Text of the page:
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Getting The Unix Open System Onto The Open Market


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GETTING THE UNIX OPEN SYSTEM ONTO THE OPEN MARKET

Of late, much ado has been made in the computer industry over "open systems," the concept of getting different kinds of machines to work together and share programs. So far, the Unix operating system, developed by AT&T, has come closest to achieving that. But Unix has yet to sell in high volumes, in part because there hasn't been a standard version of the software with widespread distribution.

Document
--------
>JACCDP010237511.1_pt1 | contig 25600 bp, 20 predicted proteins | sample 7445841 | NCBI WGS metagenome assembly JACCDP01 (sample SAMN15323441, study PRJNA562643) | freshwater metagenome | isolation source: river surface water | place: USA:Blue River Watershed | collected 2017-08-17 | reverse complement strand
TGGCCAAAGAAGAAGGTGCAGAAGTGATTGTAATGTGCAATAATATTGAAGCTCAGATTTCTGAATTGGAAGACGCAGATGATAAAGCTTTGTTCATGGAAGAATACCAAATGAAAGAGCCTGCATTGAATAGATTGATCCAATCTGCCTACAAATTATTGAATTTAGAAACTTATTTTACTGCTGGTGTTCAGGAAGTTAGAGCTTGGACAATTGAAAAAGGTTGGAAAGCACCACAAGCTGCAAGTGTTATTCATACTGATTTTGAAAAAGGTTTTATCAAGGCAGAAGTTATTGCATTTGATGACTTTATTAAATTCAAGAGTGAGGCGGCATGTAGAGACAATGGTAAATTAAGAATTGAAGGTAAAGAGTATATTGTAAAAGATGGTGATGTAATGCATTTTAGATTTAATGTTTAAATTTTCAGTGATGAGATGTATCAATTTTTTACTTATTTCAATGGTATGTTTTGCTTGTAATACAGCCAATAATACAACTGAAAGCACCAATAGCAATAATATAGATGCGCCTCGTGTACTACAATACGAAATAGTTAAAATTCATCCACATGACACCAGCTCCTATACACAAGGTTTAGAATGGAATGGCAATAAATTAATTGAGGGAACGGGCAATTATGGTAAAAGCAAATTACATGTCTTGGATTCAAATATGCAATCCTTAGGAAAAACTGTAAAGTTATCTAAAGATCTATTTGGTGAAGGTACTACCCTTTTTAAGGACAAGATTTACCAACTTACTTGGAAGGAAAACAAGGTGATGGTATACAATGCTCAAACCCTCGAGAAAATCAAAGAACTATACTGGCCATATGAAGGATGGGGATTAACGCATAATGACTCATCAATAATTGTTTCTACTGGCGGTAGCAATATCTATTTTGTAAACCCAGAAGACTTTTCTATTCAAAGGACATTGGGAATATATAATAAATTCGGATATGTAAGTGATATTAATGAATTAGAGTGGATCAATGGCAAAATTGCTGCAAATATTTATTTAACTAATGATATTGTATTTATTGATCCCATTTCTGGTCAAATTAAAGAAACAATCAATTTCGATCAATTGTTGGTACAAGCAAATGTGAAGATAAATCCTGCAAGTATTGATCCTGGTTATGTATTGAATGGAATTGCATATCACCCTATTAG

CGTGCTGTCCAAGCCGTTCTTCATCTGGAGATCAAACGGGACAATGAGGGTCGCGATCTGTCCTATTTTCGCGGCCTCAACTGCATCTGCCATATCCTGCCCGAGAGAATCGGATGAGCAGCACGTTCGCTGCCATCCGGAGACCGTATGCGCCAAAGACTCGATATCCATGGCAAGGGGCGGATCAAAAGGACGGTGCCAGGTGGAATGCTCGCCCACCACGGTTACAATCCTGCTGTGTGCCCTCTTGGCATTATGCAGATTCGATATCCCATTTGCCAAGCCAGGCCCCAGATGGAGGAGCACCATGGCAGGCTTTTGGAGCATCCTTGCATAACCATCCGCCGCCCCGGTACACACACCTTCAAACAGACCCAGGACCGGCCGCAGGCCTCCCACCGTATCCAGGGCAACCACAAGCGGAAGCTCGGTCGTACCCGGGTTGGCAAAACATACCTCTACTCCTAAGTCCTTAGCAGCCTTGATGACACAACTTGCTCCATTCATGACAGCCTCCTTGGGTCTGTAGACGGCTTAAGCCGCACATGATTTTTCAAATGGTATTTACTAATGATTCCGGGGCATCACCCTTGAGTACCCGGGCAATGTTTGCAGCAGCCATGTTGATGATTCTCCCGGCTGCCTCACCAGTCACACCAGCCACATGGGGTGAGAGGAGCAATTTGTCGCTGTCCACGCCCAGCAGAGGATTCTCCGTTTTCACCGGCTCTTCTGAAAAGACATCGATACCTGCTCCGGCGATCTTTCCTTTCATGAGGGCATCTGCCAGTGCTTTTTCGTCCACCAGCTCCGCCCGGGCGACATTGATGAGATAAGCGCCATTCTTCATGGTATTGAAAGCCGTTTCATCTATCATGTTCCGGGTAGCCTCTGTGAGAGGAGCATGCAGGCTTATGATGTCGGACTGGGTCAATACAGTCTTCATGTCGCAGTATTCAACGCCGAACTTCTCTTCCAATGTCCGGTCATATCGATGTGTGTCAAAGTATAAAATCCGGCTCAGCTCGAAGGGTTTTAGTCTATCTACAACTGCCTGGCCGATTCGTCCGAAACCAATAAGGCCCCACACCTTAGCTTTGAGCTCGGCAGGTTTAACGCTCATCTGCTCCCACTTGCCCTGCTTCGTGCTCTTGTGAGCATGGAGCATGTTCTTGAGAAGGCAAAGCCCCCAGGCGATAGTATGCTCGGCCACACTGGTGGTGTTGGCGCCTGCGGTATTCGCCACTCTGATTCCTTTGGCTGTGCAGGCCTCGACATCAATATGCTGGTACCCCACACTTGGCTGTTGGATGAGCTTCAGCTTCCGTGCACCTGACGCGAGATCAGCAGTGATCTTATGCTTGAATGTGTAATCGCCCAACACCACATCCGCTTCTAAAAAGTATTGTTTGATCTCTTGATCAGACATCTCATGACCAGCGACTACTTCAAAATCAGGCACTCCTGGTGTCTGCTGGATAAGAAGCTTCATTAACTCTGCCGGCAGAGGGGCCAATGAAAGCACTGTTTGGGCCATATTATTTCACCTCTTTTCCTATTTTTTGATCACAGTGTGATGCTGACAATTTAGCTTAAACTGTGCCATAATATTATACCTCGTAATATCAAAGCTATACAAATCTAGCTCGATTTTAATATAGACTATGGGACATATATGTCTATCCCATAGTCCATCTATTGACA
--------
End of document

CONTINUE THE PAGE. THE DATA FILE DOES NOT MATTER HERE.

Now, Unix Systems Laboratories Inc. (USL), a subsidiary of AT&T based in Summit, N. J., plans to sell Unix the way Microsoft Corp. sells MS-DOS, the operating system software that runs IBM-compatible PCs.. The company is forming a joint venture with network software leader Novell Inc. that will sell the software, complete with an easy-to-use graphics interface, to PC and workstation makers and maybe even through software retailers. The finished software is set for a mid-1992 release. By then, Microsoft is expected to ship the rival Windows NT operating system that will work on workstations that now most commonly run Unix.EDITED BY SUNITA WADEKAR BHARGAVA


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